September 12, 2007

Morality from Religion

I've still not made much of a dent into The God Delusion, but it has sparked lots of interesting thoughts. On my train ride home this evening, I was reading about what Dawkins refers to as the NOMA God, where NOMA stands for Non-Overlapping Magisteria. Never mind what that means exactly, it got me to thinking.

I've heard lots of people say something to the effect of "I don't really believe in God, but I do think that religions like Christianity do have something good to offer us in terms of ethics and morality. They teach people to love one another." Ignoring the fact that this is ridiculously untrue, something else struck me.

The metaphysical philosophy of religion involves mysticism and the supernatural. After my ranting earlier, I'm just going to assume for the sake of brevity that you agree that such ideas are so ridiculously primitive that they can't be considered anything but laughably idiotic.

The epistemology of religion involves faith. Faith is the opposite of rational thought. Remember when I was talking about certainty, probability, possibility and the arbitrary? Well, faith involves the arbitrary exclusively. If you have any evidence at all to believe something, then you don't need faith. So, faith is really for those things that are completely made up and/or utterly impossible. I don't have to point out how stupid THAT is.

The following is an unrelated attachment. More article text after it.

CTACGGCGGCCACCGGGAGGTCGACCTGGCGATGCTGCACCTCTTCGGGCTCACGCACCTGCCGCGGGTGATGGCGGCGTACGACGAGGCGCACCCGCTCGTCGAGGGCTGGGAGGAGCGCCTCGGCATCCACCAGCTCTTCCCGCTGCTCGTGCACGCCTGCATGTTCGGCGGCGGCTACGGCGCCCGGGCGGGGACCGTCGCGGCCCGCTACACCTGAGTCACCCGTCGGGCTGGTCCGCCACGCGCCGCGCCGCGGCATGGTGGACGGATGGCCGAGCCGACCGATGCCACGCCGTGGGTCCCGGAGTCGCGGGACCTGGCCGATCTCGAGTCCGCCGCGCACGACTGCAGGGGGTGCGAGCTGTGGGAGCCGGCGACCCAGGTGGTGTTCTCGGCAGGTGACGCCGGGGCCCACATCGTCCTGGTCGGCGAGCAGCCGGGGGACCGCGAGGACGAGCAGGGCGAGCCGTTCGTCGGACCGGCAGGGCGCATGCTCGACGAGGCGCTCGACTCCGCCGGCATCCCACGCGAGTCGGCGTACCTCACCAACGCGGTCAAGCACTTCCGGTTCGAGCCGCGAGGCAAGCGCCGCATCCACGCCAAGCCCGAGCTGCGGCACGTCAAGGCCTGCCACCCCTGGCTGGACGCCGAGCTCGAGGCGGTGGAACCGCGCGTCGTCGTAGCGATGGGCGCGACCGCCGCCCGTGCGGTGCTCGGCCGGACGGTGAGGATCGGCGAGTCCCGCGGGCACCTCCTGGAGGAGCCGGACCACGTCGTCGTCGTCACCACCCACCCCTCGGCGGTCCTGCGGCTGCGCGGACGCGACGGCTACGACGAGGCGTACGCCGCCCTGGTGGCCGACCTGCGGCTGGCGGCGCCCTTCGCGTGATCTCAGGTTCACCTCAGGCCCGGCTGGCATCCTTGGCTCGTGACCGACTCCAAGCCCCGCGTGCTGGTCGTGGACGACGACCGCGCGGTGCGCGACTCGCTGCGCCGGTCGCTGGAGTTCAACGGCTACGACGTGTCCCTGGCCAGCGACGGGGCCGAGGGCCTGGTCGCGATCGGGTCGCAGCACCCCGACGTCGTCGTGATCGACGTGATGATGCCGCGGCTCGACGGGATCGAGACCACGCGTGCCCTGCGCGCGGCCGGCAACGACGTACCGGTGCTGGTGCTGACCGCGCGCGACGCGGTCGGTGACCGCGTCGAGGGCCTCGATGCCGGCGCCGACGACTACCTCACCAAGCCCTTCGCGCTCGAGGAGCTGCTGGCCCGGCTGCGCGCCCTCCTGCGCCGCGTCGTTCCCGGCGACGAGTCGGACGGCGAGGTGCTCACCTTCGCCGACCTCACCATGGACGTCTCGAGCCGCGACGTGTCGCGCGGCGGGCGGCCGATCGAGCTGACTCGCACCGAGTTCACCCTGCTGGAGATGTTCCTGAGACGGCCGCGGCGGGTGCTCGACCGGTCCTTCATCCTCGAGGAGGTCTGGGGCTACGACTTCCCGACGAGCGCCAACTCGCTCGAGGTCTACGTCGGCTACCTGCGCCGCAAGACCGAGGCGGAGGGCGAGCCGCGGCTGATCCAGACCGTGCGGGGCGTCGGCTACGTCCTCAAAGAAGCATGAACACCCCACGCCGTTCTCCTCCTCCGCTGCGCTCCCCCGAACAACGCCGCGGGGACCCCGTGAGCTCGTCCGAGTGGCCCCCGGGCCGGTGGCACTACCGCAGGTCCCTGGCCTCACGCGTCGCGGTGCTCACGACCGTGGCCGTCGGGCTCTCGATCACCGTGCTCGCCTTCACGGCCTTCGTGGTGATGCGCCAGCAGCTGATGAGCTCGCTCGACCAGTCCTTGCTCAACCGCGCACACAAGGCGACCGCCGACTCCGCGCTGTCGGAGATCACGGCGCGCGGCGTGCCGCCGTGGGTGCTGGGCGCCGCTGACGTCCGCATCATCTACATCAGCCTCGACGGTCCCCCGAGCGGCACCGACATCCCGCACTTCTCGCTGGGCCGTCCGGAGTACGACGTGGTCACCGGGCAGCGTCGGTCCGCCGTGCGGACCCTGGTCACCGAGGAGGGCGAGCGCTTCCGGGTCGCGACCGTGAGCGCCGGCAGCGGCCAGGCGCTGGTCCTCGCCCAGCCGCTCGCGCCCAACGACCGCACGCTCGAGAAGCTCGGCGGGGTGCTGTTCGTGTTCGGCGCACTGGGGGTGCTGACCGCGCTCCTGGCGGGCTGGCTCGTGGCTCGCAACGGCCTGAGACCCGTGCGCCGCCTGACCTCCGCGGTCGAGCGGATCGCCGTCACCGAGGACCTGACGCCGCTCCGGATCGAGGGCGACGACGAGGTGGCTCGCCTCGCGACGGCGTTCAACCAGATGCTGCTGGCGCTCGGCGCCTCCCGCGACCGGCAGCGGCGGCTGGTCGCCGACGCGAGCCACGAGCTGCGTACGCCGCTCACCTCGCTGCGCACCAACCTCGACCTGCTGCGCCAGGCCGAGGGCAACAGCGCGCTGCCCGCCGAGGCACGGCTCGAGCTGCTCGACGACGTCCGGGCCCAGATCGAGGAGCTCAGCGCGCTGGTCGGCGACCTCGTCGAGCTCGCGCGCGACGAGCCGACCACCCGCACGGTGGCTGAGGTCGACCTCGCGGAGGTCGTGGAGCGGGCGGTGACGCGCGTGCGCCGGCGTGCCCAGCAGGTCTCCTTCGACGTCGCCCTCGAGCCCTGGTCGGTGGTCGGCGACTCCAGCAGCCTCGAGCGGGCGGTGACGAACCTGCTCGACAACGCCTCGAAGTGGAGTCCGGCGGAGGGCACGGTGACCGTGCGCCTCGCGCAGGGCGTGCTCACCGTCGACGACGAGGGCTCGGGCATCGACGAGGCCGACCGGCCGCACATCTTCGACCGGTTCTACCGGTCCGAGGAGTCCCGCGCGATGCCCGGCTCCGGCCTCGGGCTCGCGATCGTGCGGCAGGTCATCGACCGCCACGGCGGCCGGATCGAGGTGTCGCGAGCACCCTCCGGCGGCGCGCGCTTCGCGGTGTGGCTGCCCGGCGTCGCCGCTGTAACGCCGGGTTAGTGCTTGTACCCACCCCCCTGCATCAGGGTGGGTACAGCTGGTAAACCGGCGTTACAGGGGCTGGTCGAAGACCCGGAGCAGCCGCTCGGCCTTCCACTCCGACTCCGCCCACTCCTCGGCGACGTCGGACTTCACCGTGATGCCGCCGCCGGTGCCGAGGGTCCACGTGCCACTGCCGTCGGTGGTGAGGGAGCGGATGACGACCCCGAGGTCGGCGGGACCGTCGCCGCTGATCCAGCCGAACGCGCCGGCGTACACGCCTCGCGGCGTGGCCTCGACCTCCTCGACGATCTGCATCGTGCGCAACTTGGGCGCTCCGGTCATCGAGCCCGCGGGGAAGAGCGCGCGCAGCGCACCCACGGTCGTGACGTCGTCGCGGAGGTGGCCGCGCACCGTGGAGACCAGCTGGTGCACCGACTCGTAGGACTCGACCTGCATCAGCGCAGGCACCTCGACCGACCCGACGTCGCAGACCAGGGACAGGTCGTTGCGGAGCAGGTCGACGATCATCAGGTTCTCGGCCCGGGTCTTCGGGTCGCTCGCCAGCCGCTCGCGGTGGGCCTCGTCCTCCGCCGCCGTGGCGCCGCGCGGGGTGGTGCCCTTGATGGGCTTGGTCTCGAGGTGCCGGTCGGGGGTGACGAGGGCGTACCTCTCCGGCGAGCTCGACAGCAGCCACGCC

Ok. I just wanted to recap the first two fundamental branches of philosophy to make sure we're all on the same page before we talk about ethics.

See, ethics is the branch of philosophy dealing with right and wrong and how people should behave in their lives. Your ethical philosophy is founded on your metaphysical and epistemological views.

This begs the question: if religion gets metaphysics and epistemology wrong, how can we trust it on ethics at all?

Now and then, a mystic will say something that makes a little bit of sense, like, "Baby Jesus doesn't like it when people steal" or "The Goddess frowns on pedophilia." I do agree that stealing and pedophilia are morally reprehensible, but I didn't come to that conclusion by babysitting for Mary, stinking up the place with burning sage, or whatever it is those people do to find out about this stuff. Since they used completely foolish means of coming to those conclusions, I think the most generous thing we can say is that they were right in those instances completely by accident.

You wouldn't trust your doctor to work his way through heart surgery by accident, so why would you entrust your lifetime of happiness to it?

Posted by Flibbertigibbet at September 12, 2007 09:03 PM | TrackBack
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